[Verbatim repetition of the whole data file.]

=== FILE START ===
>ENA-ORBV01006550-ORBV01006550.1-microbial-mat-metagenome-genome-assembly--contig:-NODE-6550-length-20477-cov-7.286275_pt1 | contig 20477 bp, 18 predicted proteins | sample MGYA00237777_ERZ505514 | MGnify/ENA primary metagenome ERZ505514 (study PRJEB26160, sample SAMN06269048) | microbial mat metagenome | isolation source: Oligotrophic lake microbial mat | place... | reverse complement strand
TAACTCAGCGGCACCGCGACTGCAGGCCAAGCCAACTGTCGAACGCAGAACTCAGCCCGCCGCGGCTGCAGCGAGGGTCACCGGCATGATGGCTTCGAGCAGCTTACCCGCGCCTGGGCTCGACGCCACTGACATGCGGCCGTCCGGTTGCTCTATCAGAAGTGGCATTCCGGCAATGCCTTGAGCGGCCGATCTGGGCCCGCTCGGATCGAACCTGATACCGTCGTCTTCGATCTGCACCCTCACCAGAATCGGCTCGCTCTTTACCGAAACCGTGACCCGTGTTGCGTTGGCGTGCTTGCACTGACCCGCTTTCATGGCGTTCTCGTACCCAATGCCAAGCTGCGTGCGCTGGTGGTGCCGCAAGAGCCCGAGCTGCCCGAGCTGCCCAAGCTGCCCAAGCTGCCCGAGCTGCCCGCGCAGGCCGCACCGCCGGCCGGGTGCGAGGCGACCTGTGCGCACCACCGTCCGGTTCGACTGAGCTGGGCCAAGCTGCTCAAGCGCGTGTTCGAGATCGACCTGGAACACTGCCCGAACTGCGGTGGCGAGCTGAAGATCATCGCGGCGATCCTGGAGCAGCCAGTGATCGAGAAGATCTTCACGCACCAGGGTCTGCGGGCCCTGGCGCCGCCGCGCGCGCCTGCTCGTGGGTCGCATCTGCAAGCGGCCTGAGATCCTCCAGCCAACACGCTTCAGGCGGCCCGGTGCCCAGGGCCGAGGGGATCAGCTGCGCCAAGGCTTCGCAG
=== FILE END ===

>ENA-ORBV01006550-ORBV01006550.1-microbial-mat-metagenome-genome-assembly--contig:-NODE-6550-length-20477-cov-7.286275_pt1 | contig 20477 bp, 18 predicted proteins | sample MGYA00237777_ERZ505514 | MGnify/ENA primary metagenome ERZ505514 (study PRJEB26160, sample SAMN06269048) | microbial mat metagenome | isolation source: Oligotrophic lake microbial mat | place... | reverse complement strand
TAACTCAGCGGCACCGCGACTGCAGGCCAAGCCAACTGTCGAACGCAGAACTCAGCCCGCCGCGGCTGCAGCGAGGGTCACCGGCATGATGGCTTCGAGCAGCTTACCCGCGCCTGGGCTCGACGCCACTGACATGCGGCCGTCCGGTTGCTCTATCAGAAGTGGCATTCCGGCAATGCCTTGAGCGGCCGATCTGGGCCCGCTCGGATCGAACCTGATACCGTCGTCTTCGATCTGCACCCTCACCAGAATCGGCTCGCTCTTTACCGAAACCGTGACCCGTGTTGCGTTGGCGTGCTTGCACTGACCCGCTTTCATGGCGTTCTCGTACCCAATGCCAAGCTGCGTGCGCTGGTGGTGCCGCAAGAGCCCGAGCTGCCCGAGCTGCCCAAGCTGCCCAAGCTGCCCGAGCTGCCCGCGCAGGCCGCACCGCCGGCCGGGTGCGAGGCGACCTGTGCGCACCACCGTCCGGTTCGACTGAGCTGGGCCAAGCTGCTCAAGCGCGTGTTCGAGATCGACCTGGAACACTGCCCGAACTGCGGTGGCGAGCTGAAGATCATCGCGGCGATCCTGGAGCAGCCAGTGATCGAGAAGATCTTCACGCACCAGGGTCTGCGGGCCCTGGCGCCGCCGCGCGCGCCTGCTCGTGGGTCGCATCTGCAAGCGGCCTGAGATCCTCCAGCCAACACGCTTCAGGCGGCCCGGTGCCCAGGGCCGAGGGGATCAGCTGCGCCAAGGCTTCGCAG